The Real Reason Naomi Judd Changed Her Name

On April 30, 2022, country singer Naomi Judd passed away at the age of 76 and has since left a huge hole in the hearts of her family, friends, and of course, her fans. Her daughters, Ashley Judd and Wynonna Judd, shared a statement on social media, which read, "Today we sisters experienced a tragedy. We lost our beautiful mother to the disease of mental illness. We are shattered. We are navigating profound grief and know that as we loved her, she was loved by her public. We are in unknown territory." 

Though Naomi's struggle with her mental health has been openly shared by the singer over the years, per NBC, Ashley opened up about the intensity of her mother's internal battles soon after her death. In an interview with "Good Morning America," Ashley admitted that her mother's mental state had gotten so bad that she couldn't make it to her induction into the Country Music Hall of Fame only one day later. "My mother, our mother, couldn't hang on until she was inducted into the Hall of Fame by her peers. I mean, that is the level of catastrophe of what was going on inside of her. Because the barrier in between the regard in which they held her couldn't penetrate into her heart. And the lie that the disease told her was so convincing."

While a lot of people are left contemplating Naomi's struggles, fans are learning more about the late singer's life, which includes her significant and meaningful name change. 

If you or someone you know is struggling with mental health, please contact the Crisis Text Line by texting HOME to 741741, call the National Alliance on Mental Illness helpline at 1-800-950-NAMI (6264), or visit the National Institute of Mental Health website.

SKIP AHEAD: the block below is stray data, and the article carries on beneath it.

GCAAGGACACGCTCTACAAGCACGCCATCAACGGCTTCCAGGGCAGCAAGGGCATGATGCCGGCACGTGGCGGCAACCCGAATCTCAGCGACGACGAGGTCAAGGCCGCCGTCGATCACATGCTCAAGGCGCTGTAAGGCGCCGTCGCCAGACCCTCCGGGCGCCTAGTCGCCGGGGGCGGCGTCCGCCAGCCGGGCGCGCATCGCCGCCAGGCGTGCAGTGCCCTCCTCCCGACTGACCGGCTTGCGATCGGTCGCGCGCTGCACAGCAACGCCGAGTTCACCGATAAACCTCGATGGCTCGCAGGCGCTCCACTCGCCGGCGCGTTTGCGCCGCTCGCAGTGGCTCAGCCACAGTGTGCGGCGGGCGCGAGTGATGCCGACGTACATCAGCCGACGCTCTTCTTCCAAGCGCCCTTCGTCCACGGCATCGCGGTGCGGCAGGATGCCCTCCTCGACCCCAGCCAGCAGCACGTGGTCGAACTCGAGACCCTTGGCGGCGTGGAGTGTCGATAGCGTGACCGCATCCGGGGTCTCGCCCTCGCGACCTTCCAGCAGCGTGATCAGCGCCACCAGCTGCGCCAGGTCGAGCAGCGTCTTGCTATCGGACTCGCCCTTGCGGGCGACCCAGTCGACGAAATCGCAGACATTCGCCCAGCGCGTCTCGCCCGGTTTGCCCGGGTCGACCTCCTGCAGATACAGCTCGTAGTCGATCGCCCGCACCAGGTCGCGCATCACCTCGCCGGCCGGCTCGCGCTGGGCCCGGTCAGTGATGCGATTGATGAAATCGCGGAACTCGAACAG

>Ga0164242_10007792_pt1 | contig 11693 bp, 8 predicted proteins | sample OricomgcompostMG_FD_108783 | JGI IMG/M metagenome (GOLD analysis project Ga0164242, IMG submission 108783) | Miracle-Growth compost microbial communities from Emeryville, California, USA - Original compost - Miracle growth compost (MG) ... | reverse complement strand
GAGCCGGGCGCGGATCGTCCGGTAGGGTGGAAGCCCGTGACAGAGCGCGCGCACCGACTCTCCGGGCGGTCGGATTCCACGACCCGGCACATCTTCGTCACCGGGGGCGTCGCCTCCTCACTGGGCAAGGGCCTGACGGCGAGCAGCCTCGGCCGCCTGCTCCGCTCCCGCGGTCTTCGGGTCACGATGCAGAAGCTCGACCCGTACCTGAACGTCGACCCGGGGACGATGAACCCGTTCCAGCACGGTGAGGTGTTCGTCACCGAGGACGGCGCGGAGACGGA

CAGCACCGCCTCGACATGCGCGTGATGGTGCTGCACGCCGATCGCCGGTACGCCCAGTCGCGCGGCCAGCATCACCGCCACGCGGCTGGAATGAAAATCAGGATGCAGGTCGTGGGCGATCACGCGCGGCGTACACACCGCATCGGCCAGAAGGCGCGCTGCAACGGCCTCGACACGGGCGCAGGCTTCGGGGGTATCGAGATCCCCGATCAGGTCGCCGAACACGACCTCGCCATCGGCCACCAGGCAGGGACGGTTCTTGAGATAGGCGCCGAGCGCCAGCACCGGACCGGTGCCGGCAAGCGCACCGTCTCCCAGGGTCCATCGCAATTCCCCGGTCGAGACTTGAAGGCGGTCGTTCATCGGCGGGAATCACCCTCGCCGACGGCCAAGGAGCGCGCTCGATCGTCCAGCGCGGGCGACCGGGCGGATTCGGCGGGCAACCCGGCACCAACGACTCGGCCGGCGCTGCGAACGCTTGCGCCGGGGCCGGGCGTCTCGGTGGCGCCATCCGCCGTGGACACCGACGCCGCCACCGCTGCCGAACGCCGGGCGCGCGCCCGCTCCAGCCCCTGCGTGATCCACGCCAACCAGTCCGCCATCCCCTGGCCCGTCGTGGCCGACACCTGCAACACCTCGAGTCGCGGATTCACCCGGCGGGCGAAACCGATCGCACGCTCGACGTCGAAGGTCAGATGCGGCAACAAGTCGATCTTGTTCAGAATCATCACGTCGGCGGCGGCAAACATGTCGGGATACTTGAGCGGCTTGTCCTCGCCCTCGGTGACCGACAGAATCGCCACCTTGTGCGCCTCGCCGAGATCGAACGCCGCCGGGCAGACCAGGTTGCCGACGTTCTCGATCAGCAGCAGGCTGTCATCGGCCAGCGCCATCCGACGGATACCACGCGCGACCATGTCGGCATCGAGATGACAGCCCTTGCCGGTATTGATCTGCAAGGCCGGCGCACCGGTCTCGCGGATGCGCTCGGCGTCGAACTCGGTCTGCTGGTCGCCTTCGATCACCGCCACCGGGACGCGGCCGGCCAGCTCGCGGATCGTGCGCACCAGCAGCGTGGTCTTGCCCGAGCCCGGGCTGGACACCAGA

Naomi Judd changed her name for a spiritual reason

While the world might have known and loved her as Naomi Judd, half of the singing duo The Judds alongside Wynonna Judd, that wasn't the country star's given birth name. As a matter of fact, she was born Diana Ellen Judd but changed her first name to Naomi shortly after she began her singing career. 

According to Taste of Country, Naomi said that she simply didn't feel like her given first name emulated "her own spiritual, rural Kentucky conception of her true heritage." Apparently, she took to the Holy Bible for some biblical name-changing inspiration and realized that there were a lot of figures named Naomi whom she shared similar experiences. In the book "The Judds: A Biography," written by Bob Millard, he wrote, "The choice of Naomi for her new name was prophetic for Diana, for the Bible story tells of the Hebrew woman Naomi continuing her travels in search of a home in her former homeland and eventually leaving one of the daughter figures behind before finding her reward thanks to the other girl." 

However, this isn't the only time the chart-topping star made bold decisions when it came to her name. In fact, one of her daughters made a similar decision right along with her.

Naomi Judd wasn't a fan of her first husband's last name

During the same time that Naomi Judd had changed her first name from Diana to Naomi, her daughter Wynonna Judd had also changed her name. Wynonna was born Christina Claire Ciminella, but decided that "Wynonna" — inspired by a line in the song "Route 66" — would be a better fit for her. Her birth last name came from Naomi's first husband Michael Ciminella. Naomi gave Wynonna the name even though he wasn't her birth father. Though, Naomi changed it to Judd after the pair divorced in 1972 when Wynonna was 8 years old. 

Though Naomi was briefly a Ciminella during her first marriage, she quickly changed it back to Judd for a simple, yet practical, reason: Apparently everyone had trouble either saying or spelling her ex-husband's last name. According to Bob Millard's "The Judds: A Biography," per Taste of Country, "If I called for pizza or dry cleaning, they'd put it under S or Z. I was having a time with this long name. Whatever I did, it gave me troubles." Naomi also said she never really felt like a "true Ciminella," and even said per Millard's book, "Ciminella was so Italian, and it always sounded like that disease salmonella."

Regardless if she was Diana or Naomi, or Judd or Ciminella, it's safe to say that the world loved her anyhow.